Access to capital remains a challenge for UK FinTech

February 20, 2020 | Investment

Written by FinTech Alliance

Access to capital remains a challenge for UK FinTech

There are currently over 1,600 FinTech firms in the UK, with the figure expected to double by 2020. According to the State of the Nation report, 82% of incumbents expect to increase FinTech partnership in the next three to five years. For anyone seeking to start or scale a FinTech, there are many issues to consider and, despite the UK’s thriving landscape, access to capital remains a key challenge.

The UK benefits from amazing talent and innovation in the FinTech space. The country is home to four out of 10 global universities, enjoying a highly educated workforce. It also benefits from a great entrepreneurial spirit – in 2018, more than 660,000 new businesses were created – and a strong investment landscape which saw FDI reach £1,336.5bn in 2017.

The UK government has recently promised to unlock over £20bn investment over 10 years through the British Business Bank, and British Patient Capital was launched in June 2018 as a £2.5bn investment vehicle for innovative startups in the UK.

The blend of highly skilled workers, a supportive regulator, tax incentives and government initiatives has created what we might call the ‘perfect storm’ for FinTech growth. So why are FinTech startups still facing problems when raising capital?

A survey commissioned by Plusnet in 2018 found just under a third of UK small business owners see access to finance as their biggest challenges.

One issue is the misconception that startups can live on capital alone. FinTechs need support, mentoring and other resources in addition to investment. This is why incubator and accelerator programmed have proved so vital – with research showing an ‘accelerated company can raise 44% more funding.

Furthermore, building a successful FinTech isn’t just coming up with a great product to solve a problem and fill a gap in the market. Following this, building relationships with investors is a key step in the process, particularly in the world of financial services which even in the digital age remains massively based on trust.  

Solving a problem is of course important – investors are increasingly looking for a purpose, especially a social one, as opposed to an excuse to use fancy tech – and identifying your market remains key, but a key question Forbes poses is “Have the founders been referred to the investor by a trusted colleague?” – illustrating that cold calling or emailing over a pitch deck simply will not do. While many FinTech founders tend to be young, it’s also key to show you have a qualified and experienced management team to build those relationships.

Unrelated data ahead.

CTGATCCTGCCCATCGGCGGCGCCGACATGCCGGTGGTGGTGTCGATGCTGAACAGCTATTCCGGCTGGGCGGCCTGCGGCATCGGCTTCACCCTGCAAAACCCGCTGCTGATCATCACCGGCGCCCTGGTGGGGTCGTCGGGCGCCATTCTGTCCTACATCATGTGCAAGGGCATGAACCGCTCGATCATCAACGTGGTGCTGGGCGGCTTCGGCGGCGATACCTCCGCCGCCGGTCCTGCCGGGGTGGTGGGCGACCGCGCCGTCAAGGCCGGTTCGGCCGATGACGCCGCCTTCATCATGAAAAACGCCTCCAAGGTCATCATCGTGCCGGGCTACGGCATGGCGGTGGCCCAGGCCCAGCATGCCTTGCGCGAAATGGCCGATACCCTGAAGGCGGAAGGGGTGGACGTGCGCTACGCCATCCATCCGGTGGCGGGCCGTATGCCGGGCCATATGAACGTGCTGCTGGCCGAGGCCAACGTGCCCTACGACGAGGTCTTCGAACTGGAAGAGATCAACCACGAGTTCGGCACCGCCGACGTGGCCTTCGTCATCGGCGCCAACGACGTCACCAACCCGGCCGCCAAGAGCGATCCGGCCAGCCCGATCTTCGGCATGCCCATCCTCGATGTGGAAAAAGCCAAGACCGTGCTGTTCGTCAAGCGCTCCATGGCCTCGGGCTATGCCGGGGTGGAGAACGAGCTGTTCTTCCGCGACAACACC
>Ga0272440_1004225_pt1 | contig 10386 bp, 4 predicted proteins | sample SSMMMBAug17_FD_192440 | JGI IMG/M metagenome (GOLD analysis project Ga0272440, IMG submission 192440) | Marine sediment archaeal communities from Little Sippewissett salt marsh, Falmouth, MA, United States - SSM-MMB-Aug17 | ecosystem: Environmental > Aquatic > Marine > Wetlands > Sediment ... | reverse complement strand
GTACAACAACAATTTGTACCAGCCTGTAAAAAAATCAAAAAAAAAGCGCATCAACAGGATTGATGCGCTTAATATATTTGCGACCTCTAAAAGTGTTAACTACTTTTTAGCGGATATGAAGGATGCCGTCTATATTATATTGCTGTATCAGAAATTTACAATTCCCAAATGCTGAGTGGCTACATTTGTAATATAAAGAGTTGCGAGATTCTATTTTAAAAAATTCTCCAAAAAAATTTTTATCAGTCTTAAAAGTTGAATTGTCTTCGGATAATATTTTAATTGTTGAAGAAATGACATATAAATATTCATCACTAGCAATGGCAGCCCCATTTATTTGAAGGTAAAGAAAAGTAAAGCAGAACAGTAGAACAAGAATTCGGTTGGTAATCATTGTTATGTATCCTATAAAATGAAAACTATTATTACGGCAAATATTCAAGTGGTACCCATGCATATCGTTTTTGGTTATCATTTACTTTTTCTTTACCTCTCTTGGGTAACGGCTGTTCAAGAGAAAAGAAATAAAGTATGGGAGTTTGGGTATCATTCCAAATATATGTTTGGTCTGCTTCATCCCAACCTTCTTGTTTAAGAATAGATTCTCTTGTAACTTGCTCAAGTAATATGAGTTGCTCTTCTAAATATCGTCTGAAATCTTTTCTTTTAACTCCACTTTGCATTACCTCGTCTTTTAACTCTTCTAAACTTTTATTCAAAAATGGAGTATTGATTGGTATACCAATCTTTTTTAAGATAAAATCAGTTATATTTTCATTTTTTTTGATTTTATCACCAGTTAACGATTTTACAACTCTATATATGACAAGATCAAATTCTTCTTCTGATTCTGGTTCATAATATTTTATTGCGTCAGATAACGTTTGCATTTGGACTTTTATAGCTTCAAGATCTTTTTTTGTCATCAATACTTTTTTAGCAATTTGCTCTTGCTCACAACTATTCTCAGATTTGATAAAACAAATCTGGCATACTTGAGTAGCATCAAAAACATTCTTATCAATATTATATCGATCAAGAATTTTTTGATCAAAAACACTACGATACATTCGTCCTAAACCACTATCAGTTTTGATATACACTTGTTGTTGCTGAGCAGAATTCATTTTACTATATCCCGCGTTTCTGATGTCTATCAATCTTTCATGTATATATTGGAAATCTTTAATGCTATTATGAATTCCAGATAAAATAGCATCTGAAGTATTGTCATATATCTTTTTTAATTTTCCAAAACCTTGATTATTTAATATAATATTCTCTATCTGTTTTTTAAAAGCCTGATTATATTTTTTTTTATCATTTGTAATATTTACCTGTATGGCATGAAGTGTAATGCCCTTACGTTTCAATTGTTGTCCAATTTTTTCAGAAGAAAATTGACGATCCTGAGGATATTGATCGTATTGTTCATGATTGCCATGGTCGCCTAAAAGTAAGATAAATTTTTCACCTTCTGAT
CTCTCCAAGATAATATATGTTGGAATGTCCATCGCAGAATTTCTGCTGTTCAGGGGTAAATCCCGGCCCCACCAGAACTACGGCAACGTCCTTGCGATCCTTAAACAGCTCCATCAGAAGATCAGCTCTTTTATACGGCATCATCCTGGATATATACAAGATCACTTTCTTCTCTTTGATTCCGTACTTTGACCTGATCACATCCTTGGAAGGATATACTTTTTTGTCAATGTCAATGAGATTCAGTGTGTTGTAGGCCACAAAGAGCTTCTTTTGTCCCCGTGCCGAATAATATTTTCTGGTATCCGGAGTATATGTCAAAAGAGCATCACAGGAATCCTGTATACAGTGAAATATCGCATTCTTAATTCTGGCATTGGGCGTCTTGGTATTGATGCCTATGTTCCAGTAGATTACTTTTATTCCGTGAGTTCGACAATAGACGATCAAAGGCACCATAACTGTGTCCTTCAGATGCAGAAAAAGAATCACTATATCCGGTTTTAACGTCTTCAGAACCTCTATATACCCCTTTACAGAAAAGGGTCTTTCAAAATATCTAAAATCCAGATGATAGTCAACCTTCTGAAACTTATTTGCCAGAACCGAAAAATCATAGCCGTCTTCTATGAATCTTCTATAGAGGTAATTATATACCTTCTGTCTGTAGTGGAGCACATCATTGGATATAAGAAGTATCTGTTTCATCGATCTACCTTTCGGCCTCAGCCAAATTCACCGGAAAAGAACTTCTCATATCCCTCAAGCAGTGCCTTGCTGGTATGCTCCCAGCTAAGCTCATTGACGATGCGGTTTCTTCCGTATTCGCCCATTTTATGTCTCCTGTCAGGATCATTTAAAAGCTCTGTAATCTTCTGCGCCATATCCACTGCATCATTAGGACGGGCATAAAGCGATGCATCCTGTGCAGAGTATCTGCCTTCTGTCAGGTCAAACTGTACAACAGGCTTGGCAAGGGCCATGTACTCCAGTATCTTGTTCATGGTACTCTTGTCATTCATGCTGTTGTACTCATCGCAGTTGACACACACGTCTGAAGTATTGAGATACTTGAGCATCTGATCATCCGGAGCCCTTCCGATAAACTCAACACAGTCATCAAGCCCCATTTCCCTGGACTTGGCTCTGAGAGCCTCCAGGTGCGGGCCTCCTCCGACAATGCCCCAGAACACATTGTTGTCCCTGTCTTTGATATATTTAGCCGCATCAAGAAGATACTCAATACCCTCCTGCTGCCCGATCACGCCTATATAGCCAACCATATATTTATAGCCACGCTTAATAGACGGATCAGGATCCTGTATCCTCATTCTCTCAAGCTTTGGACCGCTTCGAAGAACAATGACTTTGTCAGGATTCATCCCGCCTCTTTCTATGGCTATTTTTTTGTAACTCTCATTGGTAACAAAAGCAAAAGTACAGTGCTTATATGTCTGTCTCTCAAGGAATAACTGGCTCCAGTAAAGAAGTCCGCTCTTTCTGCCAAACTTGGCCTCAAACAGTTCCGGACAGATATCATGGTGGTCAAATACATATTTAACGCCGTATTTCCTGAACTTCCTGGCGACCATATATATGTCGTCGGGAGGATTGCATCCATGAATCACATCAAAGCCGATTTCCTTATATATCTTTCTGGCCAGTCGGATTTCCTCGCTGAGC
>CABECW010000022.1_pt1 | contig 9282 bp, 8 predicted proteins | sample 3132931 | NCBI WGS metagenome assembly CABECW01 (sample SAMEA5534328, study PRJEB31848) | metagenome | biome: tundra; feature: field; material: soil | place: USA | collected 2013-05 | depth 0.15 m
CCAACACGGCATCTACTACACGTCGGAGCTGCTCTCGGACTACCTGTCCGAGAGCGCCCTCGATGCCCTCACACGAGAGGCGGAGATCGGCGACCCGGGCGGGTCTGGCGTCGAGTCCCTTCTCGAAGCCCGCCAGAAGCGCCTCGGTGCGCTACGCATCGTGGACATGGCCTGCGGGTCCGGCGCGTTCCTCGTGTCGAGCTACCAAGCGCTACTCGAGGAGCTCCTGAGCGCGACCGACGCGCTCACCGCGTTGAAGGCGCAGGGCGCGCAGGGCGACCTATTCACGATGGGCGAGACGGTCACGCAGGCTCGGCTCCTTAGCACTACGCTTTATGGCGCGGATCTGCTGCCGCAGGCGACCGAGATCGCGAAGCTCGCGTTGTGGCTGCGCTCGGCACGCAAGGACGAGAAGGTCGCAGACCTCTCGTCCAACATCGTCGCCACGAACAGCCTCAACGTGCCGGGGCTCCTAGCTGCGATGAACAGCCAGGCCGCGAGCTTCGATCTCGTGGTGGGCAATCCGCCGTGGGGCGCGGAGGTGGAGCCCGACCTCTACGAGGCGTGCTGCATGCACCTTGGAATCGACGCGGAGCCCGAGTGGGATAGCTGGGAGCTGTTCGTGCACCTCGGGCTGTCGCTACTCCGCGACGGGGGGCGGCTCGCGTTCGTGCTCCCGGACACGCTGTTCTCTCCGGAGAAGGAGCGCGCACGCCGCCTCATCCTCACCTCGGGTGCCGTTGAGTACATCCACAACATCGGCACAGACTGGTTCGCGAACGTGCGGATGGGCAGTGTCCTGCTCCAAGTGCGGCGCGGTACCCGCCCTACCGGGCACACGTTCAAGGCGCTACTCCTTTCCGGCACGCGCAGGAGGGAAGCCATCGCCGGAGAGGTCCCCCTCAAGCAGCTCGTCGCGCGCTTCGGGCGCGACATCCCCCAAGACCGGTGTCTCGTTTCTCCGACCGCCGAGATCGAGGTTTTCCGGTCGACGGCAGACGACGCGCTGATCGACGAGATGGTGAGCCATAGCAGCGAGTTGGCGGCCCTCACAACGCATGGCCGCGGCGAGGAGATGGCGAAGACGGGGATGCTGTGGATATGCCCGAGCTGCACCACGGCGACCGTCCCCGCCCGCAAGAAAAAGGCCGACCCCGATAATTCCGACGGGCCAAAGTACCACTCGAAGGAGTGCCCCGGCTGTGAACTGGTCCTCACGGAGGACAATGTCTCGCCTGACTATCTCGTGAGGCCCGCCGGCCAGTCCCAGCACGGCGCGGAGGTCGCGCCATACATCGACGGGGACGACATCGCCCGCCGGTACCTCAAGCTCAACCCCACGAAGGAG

In terms of the pitch deck itself, this remains a key bugbear: an investor is unlikely to trawl through pages of documents because if you can’t explain your idea concisely, the chances are you don’t fully understand it. Realistic financial projections and a strong understanding of how you’ll use any investment and the potential risks involved are a must.

While for many FinTech founders, a Seed funding round won’t be their first rodeo, 48% of startups and small businesses across the UK find it difficult to raise investment – according to Plusnet’s research – and most are unsuccessful at their first attempt. 35% said pitching to investors was ‘daunting’ and 27% said it took two to four attempts. 29% of business owners said it took months to get their pitch investment ready.

While the UK is ripe for investment and has been going to great lengths to attract foreign investment as well as encouraging domestic support for startups, there are clearly still barriers for FinTech startups as they seek to get their ideas off the ground or scale across a changing landscape. It would seem that the answer is to build up a vast network and gain the trust of as many investors as possible – and when you get the opportunity to meet the right person, it pays to be well prepared.

That’s why we’ve launched our Investment Series, in partnership with the Department for International Trade. It includes a workshop on how to build your pitch deck so it’s up to scratch, various panels on how to raise from Seed right up to Series B and beyond, and – perhaps most vitally – the chance to meet and network with investors face to face.

The series culminates in a Pitch Day during UK FinTech Week which allows FinTechs, armed with knowledge and the “dos and don’ts” from previous events, to pitch in front of investors and engage in one-to-one meetings.

To get involved in the event, email with the subject line ‘FTA DIT Investment Series’.


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